“Protein is critical and very critical in seniors,” she continues. “I always talk about making sure you have a good protein source at each meal. When you have it spread out, for example, three times a day at least 20 grams [for] breakfast, lunch, and dinner, it helps prevent that muscle wasting versus not eating any protein all day long [and] then just eating it at dinner time.” 

Fact #4: You’re Probably Eating Too Much Salt 

Salt is not necessarily a bad thing when it comes to food, but Wright says Americans are notorious for eating too much of it. What’s worse, many of us don’t realize how high in sodium our diets actually are. 

“On average, the typical American gets about four to five times the recommended amount of sodium,” Wright reveals. “That can be an issue for high blood pressure. It can also be an issue for people that have heart failure. Overall, our goal is to reduce the sodium in our diet.” 

Of course, that’s easier said than done. 

“People get a taste for salt. It's hard to back away from it,” Wright acknowledges. “I always recommend one of the first things is use a salt alternative. Mrs. Dash for example is a great way to do a salt alternative that adds a lot of flavor without that sodium.” 

Wright also suggests people start with not adding salt when cooking because it still gets into canned food and some of our preserved food. 

“You can get a lot without even realizing it,” she said. “It is a good step for all of us to find alternatives to flavor our foods with something that doesn't contain sodium.” 

Fact #5: Flavor Is Key 

Wright says that many of her older patients, even her own father, struggle with their sense of taste as they age. As a result, older adults tend to eat less frequently or not at all, meaning they aren’t meeting their nutrition requirements. There’s a simple fix for that: herbs and spices.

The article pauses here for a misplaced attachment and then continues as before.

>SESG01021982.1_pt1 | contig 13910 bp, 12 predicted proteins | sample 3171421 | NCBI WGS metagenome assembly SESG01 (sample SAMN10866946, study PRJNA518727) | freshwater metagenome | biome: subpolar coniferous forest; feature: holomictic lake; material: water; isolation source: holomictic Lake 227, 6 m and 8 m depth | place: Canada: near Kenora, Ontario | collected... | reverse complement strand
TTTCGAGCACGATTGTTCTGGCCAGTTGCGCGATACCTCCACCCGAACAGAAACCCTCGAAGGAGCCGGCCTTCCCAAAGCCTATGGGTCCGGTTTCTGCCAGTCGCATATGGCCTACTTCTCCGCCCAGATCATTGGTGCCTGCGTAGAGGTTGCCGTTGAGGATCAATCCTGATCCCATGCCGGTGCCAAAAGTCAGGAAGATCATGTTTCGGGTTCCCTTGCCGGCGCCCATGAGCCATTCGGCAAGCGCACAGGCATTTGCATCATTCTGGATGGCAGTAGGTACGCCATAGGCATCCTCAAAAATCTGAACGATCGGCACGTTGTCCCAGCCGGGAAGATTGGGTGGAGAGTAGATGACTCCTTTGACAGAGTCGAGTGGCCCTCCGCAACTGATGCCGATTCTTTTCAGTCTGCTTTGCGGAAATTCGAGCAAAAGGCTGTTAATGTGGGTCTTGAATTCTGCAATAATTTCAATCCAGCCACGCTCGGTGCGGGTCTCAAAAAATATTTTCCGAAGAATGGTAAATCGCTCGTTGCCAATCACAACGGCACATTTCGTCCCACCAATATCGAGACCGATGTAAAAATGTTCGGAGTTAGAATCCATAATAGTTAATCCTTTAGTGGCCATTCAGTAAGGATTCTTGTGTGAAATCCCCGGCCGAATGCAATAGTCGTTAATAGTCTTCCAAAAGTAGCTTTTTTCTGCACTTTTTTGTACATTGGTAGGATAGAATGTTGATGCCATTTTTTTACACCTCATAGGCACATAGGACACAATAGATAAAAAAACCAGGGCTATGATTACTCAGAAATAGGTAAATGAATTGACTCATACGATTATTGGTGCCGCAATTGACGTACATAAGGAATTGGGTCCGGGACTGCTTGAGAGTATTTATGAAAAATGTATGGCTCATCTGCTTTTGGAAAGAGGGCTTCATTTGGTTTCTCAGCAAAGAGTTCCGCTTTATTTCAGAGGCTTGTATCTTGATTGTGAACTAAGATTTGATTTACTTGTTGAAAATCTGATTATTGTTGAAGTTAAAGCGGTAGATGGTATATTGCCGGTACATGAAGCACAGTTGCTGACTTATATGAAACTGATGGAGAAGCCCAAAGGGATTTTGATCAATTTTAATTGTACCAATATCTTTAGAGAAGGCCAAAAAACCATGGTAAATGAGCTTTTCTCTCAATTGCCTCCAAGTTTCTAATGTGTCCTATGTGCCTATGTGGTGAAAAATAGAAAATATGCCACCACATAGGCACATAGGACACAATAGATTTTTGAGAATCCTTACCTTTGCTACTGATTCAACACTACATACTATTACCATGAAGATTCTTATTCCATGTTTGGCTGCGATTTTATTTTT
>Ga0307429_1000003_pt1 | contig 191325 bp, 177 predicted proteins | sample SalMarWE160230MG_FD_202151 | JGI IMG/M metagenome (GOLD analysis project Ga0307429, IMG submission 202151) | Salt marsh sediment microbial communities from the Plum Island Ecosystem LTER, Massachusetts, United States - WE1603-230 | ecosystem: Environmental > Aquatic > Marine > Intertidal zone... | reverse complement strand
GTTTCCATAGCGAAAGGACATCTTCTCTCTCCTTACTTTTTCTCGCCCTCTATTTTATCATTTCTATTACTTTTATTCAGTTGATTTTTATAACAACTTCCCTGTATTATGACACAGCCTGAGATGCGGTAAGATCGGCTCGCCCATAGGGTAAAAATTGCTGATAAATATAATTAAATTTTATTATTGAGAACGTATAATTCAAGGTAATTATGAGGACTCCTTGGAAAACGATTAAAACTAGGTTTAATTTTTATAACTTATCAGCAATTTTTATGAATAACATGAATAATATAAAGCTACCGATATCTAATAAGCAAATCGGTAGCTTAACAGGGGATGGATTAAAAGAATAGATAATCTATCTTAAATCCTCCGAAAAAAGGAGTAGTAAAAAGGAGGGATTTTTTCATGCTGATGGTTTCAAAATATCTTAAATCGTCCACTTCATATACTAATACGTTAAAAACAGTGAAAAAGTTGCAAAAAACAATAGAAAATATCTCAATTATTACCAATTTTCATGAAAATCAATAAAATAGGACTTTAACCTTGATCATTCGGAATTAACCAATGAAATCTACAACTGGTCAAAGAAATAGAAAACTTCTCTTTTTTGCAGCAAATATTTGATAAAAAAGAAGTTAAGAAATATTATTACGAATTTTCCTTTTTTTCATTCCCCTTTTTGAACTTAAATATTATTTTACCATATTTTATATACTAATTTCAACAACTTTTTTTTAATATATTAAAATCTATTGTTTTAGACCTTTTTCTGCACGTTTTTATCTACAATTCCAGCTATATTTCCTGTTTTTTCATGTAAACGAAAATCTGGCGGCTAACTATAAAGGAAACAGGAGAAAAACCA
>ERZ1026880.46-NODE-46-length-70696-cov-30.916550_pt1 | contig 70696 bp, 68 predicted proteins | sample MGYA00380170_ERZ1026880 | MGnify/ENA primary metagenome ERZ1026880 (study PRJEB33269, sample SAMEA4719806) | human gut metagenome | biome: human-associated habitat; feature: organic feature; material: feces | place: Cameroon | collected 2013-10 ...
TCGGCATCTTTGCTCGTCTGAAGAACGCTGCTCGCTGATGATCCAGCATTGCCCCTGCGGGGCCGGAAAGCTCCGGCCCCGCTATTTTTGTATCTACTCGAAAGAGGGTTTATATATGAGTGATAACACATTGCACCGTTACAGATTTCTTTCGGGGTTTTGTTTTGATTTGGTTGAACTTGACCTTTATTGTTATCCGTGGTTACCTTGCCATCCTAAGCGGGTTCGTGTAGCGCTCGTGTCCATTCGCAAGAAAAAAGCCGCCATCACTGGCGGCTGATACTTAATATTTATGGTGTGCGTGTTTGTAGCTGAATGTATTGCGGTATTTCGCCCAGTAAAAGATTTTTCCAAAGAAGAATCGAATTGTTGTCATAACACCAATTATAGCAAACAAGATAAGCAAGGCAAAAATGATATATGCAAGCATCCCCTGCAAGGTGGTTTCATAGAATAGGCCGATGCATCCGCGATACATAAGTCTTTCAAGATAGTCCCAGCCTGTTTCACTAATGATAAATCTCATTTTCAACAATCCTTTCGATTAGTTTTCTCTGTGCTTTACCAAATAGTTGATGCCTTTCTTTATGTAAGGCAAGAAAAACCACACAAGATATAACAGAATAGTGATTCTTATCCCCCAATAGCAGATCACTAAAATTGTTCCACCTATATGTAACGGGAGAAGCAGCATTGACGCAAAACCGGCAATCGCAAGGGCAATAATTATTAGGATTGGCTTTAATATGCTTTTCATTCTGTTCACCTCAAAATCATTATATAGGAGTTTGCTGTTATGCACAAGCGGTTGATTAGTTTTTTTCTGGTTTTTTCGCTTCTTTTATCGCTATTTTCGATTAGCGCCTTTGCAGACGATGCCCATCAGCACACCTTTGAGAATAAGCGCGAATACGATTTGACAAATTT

Wright recommends growing a fresh herb garden in the kitchen and snipping off bits of basil or rosemary as needed, or simply buying prepackaged herbs and spices at your local grocery store

Fact #6: Reading Labels 

Nutrition labels are on everything these days but reading them is still a problem for many people. With ingredients too complicated to pronounce and percentages that don’t seem to add up, it can get confusing trying to discern exactly what’s in the food you’re eating. Wright has some tricks to make things simpler. 

“I always like people to start with what is the portion and what are the calories?” Wright explains. “Then, look at some of the first things listed, these are what to avoid. They have the saturated fat, the trans-fat, and the sodium. You're looking for lower levels of those. Then, as you scan farther down, what to include. You're looking for those percentages of vitamins and minerals that are listed.” 

As far as actual ingredients, there’s an easy way to figure out what your meal is made of. 

“[The ingredient list] is in descending order by weight,” Wright says. “Really, the first five ingredients are probably what the product has the most of. By the time you get to some of the things put in there to preserve it, so it doesn't spoil, that's farther down. There's not much in there.” 

Fact #7: Food Is Meant to Be Enjoyed

According to Wright, the biggest lesson she wishes she could impart on all of her patients is that food should be enjoyed. Loving what you eat, looking forward to healthy mealtime, that’s the best way to get the most bang for your buck, nutrition-wise. 

“I think nutrition is the sustenance of life,” Wright explains. “We want to have a good relationship with our food. It shouldn't be about don't do this, don't do that. It shouldn't be about restriction and rules. Instead, it should be about enjoying the flavor and having a good relationship with food.”